“I believe that legal services organizations will need to focus on fostering relationships with attorneys experienced with appellate litigation to ensure that we identify and pursue matters on behalf of low-income clients,” Haller said. “Otherwise, there remains the risk that they will be outmatched at the appellate stage of the litigation.”
The uptick in appeals could also provide more opportunities for caselaw to be created regarding small claims matters, Haller said. Currently, only a few appellate decisions govern landlord-tenant issues, and those are several years old. But with appeals of evictions or rent-to-own agreements, a ruling would have the possibility of helping individuals and families across the state secure stable housing.
“On the balance it’s positive mainly because I’ve heard a lot of anecdotes about the process being abused and hurting pro se tenants,” Haller said of the court of record transition. “This (change) is helpful.”
Reforming the courts
The importance of having a record was underscored in the October 2017 decision in Dyamond Harris v. Lafayette LIHTC, LP, 79A02-1703-SC-638.
Harris successfully appealed the small claims ruling against her for nonpayment of $38 in rent. In reviewing the record, the appellate panel found the landlord had mischaracterized to the Court of Appeals what had actually happened in small claims. Also, the panel ruled Tippecanoe Superior Judge Laura Zeman had violated Harris’ due process rights by berating and belittling her for living in subsidized housing.
Marion County small claims courts have been in the spotlight since the Wall Street Journal in 2011 detailed forum shopping and unfair collection practices. The Baker-Barteau task force was followed by the National Center for State Courts doing a study in 2014 and drawing much the same conclusions.
More fuel was added to the fire when, also in 2014, the 7th Circuit Court of Appeals issued its en banc decision in Suesz v. Med-1 Solutions, LLC, 13-1821. The majority ruled debt collection could only be filed in the Marion County small claims jurisdictions either where the defendant lived or where the debt had been incurred.
Retired Marion Circuit Judge Louis Rosenberg started reforming the Marion County small claims courts after Baker and Barteau finished their report. Lynch, then a commissioner, assisted Rosenberg. When she became judge in 2015, she spent time in the Statehouse to help with Young’s bill and has since met monthly with the small claims judges to craft uniform practices and procedures.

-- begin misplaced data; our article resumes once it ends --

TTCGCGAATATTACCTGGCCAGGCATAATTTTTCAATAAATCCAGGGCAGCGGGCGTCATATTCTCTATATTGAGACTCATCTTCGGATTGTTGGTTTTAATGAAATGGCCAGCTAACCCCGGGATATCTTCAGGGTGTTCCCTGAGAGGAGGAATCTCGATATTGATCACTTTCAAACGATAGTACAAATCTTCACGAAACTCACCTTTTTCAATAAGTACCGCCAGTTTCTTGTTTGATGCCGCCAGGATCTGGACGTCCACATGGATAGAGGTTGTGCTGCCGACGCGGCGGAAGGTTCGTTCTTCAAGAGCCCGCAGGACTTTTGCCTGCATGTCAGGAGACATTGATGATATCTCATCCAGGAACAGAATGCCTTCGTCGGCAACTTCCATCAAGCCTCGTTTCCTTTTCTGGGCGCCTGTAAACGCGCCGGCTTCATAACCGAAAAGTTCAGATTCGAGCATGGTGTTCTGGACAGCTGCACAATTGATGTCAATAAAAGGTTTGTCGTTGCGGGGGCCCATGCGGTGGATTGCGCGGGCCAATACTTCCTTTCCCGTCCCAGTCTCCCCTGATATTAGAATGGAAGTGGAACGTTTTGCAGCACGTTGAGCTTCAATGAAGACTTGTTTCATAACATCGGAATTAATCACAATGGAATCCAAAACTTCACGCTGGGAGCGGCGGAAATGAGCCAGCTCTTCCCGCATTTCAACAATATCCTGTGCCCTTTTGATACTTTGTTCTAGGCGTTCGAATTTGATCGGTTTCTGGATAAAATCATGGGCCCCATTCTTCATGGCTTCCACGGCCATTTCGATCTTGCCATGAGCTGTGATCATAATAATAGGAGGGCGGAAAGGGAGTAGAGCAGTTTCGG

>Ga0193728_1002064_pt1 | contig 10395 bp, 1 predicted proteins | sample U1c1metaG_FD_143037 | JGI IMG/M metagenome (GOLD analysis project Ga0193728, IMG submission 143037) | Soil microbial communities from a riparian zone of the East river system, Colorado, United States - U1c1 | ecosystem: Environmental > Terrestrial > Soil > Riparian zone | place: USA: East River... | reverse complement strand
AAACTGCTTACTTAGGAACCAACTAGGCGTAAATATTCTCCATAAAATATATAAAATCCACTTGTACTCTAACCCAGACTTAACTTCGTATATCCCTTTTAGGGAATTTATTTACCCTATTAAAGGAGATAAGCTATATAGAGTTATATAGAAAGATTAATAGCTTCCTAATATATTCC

“This is just so inspiring,” Lynch said of the collaboration of the small claims judges. “It’s been thrilling to see how far they’ve come in three years.”
The circuit court must issue the new administrative rules for the small claims courts since they are becoming courts of record. Lynch said she began drafting the rules with former Indiana Supreme Court Chief Administrative Office Mary Willis in February.
Although the redrafted rules must be posted at least 30 days before the change, Lynch does not expect they will create much public consternation. She said the rules contain nothing new. They are just reflecting what the law says and follow what the other small claims courts are doing.
Baker is not concerned that the more informal rules of evidence typically followed by small claims courts will cause any hiccups for litigants who take their cases to the Court of Appeals. He noted the appellate court has been reviewing cases from the small claims courts in the other 91 counties and is accustomed to managing the different evidentiary standard.
A former small claims judge in Bloomington, Baker maintains most people go to court for either traffic infractions, small claims or divorces, and their image of the entire judicial system depends on how they are treated in those courtrooms. He, like Lynch, is proud of the work the Marion County small claims judges have done to improve their courts for the litigants, and he is now eyeing a new goal.
“Before my career ends,” Baker said, “I want Marion County small claims courts to be the standard against which all small claims courts are judged.”•